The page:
Archive for terry goodkind

Character Building – Leadership Qualities

Posted in Writing with tags , , , , , , , , , on November 17, 2012 by Dawn Ross

 

I am almost done with the fall semester of school. Now, I hope I can focus more on my writing. I bought three books on creative writing this week so I am ready to go! But I didn’t mention this to get off-topic. I mention it because, once again, I have not had time to prepare a proper blog post for this Saturday. What I do have is some notes I took for a report in my management class for school. What does management have to do with fantasy writing? Stay with me a moment…

My management report was on management leadership. What I found when I was writing this report is that management leadership is a lot like leadership in other fields such as military and political. I’m not talking about just simple management or ordinary leaders. I’m talking about those rare people who inspire followers, those rare charismatic leaders that encourage change.

Many different kinds of people can be a manager just like many kinds of people can be appointed as military leaders. But not anyone can truly lead. So what are the traits of a real leader and how does this information help fiction writers? I am going to answer the first half of the question first using the notes from my report.

Most leaders have a strong desire to achieve something. There is something emotional that drives them to their goal. Perhaps that emotion is personal ambition or perhaps it is a determination to right a wrong. But this personal ambition can’t be strictly a selfish one. To be a leader, one must have followers. This means that the leader also has qualities to inspire other people towards the same goal.

Two strong traits that many famous leaders throughout history have had are self-confidence and honesty. When I say honesty, though, I don’t mean honesty with everyone. We all know some imposing leaders who have done terrible things. The honesty I am talking about is the honesty “perceived” by the followers. Take Alexander the Great, for one. Born into his leadership role or not, he would not have had the eager conquering military followers that he did if they had not trusted him to bring them glory and/or riches. In school my report, I also mentioned Hitler. I hate what he did, but he seems to fit the requirements of a true leader. While he did dominate many into following his regime, he also had true followers – others who believed as he did and trusted Hitler to make their ideals a reality.

Obviously, a leader must have expertise in their corresponding field. Managers have to know the industry of the company they work for while military leaders have to know not just military arts but also have some idea of the political environment, strategic maneuvers, their enemy, the landscape terrain, etc. They also have to know their people. A good leader knows the strengths and weaknesses of his men and utilizes them accordingly. He generally has people skills which means he doesn’t sit in his tent and give orders through his immediate subordinates. He probably goes out among his men and socializes with them. He probably asks if they have any grievances and genuinely works to resolve them. A good kingly leader will likely do the same.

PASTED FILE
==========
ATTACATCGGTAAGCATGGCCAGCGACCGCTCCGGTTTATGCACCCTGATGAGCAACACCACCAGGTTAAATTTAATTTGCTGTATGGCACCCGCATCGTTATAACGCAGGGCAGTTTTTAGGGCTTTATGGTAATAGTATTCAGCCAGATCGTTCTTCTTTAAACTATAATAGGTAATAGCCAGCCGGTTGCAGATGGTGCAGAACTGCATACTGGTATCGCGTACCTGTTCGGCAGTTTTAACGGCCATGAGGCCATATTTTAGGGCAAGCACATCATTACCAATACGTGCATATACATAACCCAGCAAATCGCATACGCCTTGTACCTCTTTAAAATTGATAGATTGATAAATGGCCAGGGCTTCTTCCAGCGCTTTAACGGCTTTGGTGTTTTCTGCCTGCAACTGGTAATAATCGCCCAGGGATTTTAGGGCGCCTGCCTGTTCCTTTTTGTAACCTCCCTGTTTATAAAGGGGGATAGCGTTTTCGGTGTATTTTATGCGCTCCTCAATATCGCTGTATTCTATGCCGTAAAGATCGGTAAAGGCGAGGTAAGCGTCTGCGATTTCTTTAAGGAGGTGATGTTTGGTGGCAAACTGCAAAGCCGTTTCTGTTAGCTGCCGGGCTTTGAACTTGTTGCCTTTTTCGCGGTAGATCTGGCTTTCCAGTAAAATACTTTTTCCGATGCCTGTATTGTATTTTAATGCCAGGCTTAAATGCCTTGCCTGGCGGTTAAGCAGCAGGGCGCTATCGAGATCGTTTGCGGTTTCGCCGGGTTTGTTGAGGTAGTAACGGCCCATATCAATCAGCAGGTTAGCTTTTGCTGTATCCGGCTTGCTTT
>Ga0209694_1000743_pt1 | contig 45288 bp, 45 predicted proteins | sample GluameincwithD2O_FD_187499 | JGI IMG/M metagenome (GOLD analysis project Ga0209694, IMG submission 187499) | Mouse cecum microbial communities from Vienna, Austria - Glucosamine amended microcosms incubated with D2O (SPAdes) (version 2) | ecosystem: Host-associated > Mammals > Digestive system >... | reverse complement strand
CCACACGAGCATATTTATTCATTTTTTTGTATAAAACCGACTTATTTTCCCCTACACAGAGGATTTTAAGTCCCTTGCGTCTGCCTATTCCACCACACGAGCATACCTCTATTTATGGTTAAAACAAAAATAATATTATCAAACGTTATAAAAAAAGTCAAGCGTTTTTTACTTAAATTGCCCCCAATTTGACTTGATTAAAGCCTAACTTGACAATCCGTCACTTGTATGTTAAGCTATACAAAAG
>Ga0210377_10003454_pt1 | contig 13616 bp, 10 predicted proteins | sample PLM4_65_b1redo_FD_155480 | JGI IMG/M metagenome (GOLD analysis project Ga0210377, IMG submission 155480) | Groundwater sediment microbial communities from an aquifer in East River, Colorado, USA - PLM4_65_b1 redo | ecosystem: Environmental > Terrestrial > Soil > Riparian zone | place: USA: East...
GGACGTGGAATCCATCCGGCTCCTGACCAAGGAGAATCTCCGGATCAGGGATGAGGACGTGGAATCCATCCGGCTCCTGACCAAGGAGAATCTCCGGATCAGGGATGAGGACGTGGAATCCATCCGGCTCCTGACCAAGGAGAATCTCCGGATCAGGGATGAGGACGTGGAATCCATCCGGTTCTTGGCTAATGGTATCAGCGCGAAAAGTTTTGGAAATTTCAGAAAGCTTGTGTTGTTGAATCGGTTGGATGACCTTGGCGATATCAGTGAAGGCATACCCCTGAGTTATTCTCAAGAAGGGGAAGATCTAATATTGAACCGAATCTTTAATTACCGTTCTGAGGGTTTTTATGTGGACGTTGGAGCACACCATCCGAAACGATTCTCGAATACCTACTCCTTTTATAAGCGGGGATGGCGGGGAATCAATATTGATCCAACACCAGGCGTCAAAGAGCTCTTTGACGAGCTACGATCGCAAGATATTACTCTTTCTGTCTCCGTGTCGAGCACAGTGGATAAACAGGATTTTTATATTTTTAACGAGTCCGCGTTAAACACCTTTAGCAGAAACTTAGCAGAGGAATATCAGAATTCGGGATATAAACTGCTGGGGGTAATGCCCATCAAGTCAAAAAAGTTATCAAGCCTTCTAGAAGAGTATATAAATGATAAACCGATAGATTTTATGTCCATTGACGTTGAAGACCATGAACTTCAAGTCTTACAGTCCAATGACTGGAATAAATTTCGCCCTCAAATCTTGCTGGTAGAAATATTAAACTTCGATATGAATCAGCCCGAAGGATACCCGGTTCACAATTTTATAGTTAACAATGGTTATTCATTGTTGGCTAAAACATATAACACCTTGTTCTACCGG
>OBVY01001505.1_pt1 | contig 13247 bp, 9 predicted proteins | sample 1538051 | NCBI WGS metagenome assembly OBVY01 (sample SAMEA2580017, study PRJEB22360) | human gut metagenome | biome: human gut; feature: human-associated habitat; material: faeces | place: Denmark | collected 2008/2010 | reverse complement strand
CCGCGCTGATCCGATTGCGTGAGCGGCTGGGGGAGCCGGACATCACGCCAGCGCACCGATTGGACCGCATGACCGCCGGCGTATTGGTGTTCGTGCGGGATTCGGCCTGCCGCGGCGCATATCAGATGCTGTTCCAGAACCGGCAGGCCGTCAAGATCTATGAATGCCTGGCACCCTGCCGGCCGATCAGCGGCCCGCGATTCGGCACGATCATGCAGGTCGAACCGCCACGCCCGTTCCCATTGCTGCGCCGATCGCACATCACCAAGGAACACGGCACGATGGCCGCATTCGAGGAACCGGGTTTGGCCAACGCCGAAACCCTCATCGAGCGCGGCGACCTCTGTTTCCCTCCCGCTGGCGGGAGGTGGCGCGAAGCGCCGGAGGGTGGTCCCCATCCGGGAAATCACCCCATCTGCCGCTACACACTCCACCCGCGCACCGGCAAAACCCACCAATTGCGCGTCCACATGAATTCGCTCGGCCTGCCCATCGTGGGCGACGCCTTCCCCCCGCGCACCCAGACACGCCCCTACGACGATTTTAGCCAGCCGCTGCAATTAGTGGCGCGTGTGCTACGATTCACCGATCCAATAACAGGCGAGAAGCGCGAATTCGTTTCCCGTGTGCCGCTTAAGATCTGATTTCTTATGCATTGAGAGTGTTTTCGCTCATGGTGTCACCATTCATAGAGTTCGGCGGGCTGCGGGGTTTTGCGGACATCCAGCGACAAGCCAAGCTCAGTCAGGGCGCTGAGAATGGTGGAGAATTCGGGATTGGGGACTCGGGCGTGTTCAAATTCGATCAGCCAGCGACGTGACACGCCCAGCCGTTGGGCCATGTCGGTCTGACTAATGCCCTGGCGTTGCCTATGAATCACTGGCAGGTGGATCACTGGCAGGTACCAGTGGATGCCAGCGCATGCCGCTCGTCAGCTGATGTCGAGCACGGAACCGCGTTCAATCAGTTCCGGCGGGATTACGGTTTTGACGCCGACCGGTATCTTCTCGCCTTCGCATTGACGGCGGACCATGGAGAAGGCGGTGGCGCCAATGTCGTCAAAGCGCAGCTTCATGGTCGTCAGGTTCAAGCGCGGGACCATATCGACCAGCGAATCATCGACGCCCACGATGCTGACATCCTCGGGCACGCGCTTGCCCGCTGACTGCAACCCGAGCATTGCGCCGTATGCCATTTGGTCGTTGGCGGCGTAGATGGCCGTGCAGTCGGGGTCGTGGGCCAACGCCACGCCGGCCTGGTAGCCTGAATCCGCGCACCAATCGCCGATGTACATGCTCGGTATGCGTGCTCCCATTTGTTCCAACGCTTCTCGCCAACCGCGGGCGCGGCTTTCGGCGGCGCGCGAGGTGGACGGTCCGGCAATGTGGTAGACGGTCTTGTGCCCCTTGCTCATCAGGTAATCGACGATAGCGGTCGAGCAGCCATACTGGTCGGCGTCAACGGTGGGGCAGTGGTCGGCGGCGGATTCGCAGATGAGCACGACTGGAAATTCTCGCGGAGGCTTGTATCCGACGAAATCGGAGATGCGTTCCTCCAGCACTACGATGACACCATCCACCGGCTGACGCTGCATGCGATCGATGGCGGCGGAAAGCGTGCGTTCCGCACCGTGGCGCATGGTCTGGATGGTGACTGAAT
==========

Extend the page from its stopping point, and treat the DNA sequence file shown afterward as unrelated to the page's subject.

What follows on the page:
That is not to say that a leader must be everyone’s friend. A leader can take advice of their subordinates but makes their own decisions and is confident about their decisions. This is where the previously mentioned self-confidence trait comes in. If one does not have self-confidence, one tends to doubt themselves and their intentions. While a leader may have these feelings from time to time, especially when the adversity is at its peak, but ultimately a leader knows what he wants to achieve and has the self-confidence to see it through.

Now that you know some strong leadership traits, perhaps you can see how this information can help you as a writer. You now have information to help you in the character building of your hero. Your hero can work alone but a hero may also have followers. And if he or she does have followers, then your hero is going to need to have certain traits. No one is going to really follow a hero who can’t make up his mind on what he wants to achieve, or a hero who has no skills whatsoever. Even if your hero is a military leader but can’t fight with a sword or ride a horse, there has to be something he excels at. Perhaps he is gifted with magic. Or perhaps he is an excellent strategist.

You can even use this information to write an evil leader. Sure you can have an evil leader that rules by force. But to be even more effective, that evil leader should also have true followers. When I think of an evil leader in fiction writing, I think of Jagang in the Sword of Truth series. He had a lot of real followers, people who really believed in his sick ideals, people who looked up to him like a god and not a dictator. The way Terry Goodkind wrote this evil leader made the hero Richard’s task all the more daunting, and therefore, all the more triumphant when he won.